For this account of Diocletian's palace we are principally indebted to an ingenious artist of our own time and country, whom a very liberal curiosity carried into the heart of Dalmatia. But there is room to suspect that the elegance of his designs and engravings has somewhat flattered the objects which it was their purpose to represent. We are informed by a more recent and very judicious traveller that the awful ruins of Spalatro are not less expressive of the decline of the arts than of the greatness of the Roman empire in the time of Diocletian (Gibbon 1960, 137);

Of course, Gibbon's aim was to chart decline, and it was a common belief in his day that Roman arts HAD declined. Some reviews of Adam's book were, in consequence, distinctly sniffy, and inclined to underline that architecture in 18th century England was preferable, the more so since Dalmatia was far away, and provincial in comparison with the well-known monuments of Rome:

Our readers will not suspect us of any malevolence, when we say, that the architecture of it is not comparable to that of Diocletian's baths ... strong as our veneration is for the works of antiquity, we cannot help thinking ... many ... English noble personages, are more elegantly as well as more comfortably lodged than the emperor Dioclesian was when he inhabited this superb edifice. Upon the whole, we cannot adopt the high idea which Mr Adam endeavours to give us of this emperor's taste; for the disparity between this place and his baths seems to render it accidental, and that it pointed rather towards state and magnificence than true gracefulness and beauty (The Critical review XVIII, Oct 1764, 296-9, cited from Wiebenson 1969, 115).

Adam himself did not view Diocletian's architecture as a "decline": he went to Split, as he writes in his draft introduction to his "Ruins at Spalatro", in order to investigate Roman domestic architecture (that is, his own line of business in 18th century Britain), and because Diocletian seemed, by repute, to be a fastidious builder:

The high opinion I had form'd of that prince not only from his Baths at Rome But from the Accounts of his extraordinary expences bestowed on Building, at Nicomedia Milan Palmyra and many other places of his Empire, The Delicacy of his Taste which had often occasioned his pulling down Edifices he had executed, In order to rebuild them with Inprovements, and that at immence charge Though in other Respects an Oconomical Manager of the Publick Money. These Circumstances together with what I had both heard and Read of a private Palace which that Emperor had built at Spalatro in Dalmatia convinced me that I might there find something worthy of Publick attention, and therefore I determined to lay before it the Draughts of a Palace once the residence of so great a Prince. But what still further excited my curiosity was the Hopes of throwing some new Lights upon the private Buildings of the Ancients, A Subject which had hitherto been so Superficially handled that I doubted not It would render such an undertaking still more acceptable to the Publick... (Edinburgh Record office, cited from Wiebenson 1969, 88-9).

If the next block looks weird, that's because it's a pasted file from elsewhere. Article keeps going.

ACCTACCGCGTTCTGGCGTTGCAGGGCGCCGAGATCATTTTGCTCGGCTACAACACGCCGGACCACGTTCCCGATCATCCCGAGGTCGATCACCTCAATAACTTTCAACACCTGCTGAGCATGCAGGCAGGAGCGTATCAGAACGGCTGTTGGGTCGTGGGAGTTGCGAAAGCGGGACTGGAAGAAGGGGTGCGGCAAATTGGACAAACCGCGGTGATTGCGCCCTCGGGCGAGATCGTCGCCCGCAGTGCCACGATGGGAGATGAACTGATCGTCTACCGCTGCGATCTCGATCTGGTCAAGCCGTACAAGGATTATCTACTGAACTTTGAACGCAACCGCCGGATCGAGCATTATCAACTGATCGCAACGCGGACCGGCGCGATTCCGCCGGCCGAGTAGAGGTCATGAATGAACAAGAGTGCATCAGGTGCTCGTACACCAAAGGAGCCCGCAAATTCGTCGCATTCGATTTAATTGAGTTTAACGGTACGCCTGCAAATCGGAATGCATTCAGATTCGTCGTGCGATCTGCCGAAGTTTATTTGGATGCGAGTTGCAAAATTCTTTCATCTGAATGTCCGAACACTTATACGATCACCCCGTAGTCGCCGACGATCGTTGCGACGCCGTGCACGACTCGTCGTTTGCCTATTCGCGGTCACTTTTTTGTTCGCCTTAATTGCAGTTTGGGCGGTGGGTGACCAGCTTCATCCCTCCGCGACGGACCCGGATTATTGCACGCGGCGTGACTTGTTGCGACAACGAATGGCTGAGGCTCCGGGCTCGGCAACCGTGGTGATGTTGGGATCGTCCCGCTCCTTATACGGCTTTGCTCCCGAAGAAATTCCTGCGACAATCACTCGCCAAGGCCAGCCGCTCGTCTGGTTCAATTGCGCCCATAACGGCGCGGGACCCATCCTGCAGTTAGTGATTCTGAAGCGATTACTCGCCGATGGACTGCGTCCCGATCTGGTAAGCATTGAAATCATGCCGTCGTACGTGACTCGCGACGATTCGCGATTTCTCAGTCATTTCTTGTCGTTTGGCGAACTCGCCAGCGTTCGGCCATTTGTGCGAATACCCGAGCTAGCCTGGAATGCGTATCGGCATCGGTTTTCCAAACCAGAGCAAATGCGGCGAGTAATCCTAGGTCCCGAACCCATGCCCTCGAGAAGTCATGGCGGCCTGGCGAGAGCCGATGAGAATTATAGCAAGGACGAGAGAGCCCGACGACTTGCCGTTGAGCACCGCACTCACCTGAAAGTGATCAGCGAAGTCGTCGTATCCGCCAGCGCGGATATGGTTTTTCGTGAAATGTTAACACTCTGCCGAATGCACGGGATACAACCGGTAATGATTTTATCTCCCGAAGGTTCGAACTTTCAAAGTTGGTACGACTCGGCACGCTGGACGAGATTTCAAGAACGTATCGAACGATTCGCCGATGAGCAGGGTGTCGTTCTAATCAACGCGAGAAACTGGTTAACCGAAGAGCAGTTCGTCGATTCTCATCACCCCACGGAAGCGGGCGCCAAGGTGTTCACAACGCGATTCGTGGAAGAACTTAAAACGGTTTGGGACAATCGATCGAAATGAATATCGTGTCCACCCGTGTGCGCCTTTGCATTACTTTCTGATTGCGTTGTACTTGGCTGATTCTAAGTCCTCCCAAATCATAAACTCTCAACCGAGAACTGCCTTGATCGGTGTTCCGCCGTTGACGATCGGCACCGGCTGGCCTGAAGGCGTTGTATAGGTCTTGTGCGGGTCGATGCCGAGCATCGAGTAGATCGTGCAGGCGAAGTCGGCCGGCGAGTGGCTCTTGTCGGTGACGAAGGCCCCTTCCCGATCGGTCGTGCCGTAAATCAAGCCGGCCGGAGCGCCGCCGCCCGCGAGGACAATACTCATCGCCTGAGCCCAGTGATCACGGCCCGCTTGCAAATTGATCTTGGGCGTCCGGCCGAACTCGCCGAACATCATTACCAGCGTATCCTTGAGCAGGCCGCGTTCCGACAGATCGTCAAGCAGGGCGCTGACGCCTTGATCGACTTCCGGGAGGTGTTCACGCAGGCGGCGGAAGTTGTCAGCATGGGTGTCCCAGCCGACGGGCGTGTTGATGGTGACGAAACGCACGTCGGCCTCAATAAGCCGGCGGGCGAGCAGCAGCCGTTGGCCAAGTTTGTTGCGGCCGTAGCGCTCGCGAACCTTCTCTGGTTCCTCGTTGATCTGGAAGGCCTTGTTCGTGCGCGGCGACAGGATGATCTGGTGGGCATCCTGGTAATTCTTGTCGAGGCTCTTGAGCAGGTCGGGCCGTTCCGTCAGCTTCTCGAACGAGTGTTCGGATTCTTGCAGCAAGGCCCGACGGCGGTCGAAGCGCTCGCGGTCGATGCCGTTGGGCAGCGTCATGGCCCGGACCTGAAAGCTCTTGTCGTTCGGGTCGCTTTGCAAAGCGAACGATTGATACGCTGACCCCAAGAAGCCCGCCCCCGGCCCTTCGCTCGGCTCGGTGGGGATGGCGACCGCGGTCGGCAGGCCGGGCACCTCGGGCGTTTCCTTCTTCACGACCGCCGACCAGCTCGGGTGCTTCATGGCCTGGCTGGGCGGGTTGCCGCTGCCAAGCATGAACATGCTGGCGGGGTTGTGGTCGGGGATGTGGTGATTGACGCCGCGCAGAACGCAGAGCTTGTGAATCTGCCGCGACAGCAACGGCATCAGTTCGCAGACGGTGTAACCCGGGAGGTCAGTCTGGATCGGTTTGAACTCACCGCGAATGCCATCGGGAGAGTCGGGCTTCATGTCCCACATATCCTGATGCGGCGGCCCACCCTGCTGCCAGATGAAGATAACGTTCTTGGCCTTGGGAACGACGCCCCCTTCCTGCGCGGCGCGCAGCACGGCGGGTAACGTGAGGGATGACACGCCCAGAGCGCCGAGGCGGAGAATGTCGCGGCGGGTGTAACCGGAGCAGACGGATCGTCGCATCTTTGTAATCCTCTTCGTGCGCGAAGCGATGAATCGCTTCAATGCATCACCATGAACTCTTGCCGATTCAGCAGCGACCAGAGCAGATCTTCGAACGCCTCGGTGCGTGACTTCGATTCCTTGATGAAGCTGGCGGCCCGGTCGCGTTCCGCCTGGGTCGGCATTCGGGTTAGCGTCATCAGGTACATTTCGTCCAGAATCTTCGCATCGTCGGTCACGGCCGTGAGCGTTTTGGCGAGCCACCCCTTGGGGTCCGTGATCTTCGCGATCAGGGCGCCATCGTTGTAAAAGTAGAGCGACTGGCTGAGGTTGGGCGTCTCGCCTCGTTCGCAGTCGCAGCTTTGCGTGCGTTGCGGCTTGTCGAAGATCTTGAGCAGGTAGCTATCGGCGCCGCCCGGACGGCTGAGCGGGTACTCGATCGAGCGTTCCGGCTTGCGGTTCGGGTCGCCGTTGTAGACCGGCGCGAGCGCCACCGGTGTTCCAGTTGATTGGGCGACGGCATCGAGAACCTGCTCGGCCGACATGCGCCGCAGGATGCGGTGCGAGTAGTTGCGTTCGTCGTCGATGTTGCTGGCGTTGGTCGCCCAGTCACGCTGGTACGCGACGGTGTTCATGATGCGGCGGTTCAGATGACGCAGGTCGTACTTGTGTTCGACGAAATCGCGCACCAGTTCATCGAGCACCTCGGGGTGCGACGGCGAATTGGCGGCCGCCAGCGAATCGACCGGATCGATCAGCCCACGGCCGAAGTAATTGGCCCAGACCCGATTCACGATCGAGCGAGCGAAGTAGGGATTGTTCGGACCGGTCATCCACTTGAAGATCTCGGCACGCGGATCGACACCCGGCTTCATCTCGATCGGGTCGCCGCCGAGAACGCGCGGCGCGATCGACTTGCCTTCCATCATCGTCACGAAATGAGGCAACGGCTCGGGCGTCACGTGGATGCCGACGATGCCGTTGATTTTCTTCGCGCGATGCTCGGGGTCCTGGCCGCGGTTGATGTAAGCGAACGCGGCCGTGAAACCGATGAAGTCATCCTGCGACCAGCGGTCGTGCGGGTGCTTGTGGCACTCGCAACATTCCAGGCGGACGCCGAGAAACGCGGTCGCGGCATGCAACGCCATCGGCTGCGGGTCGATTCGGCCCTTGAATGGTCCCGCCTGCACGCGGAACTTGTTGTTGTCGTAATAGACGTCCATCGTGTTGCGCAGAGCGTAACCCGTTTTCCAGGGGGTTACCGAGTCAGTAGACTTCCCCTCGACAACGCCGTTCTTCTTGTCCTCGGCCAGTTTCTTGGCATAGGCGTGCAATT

From here you may go to any of the following screens:

The Introductory Page; The Colonnaded Streets; Comparisons with Split's Architecture; The Emperor's Apartments; The Great Hall & Peristyle Complex; The Emperor's Mausoleum; Is Split palace or chateau?; The Temple; The Walls & Gates A short description of the Tetrarchy; The Bibliography; My Biography; The technology I've used; A Short Research Paper.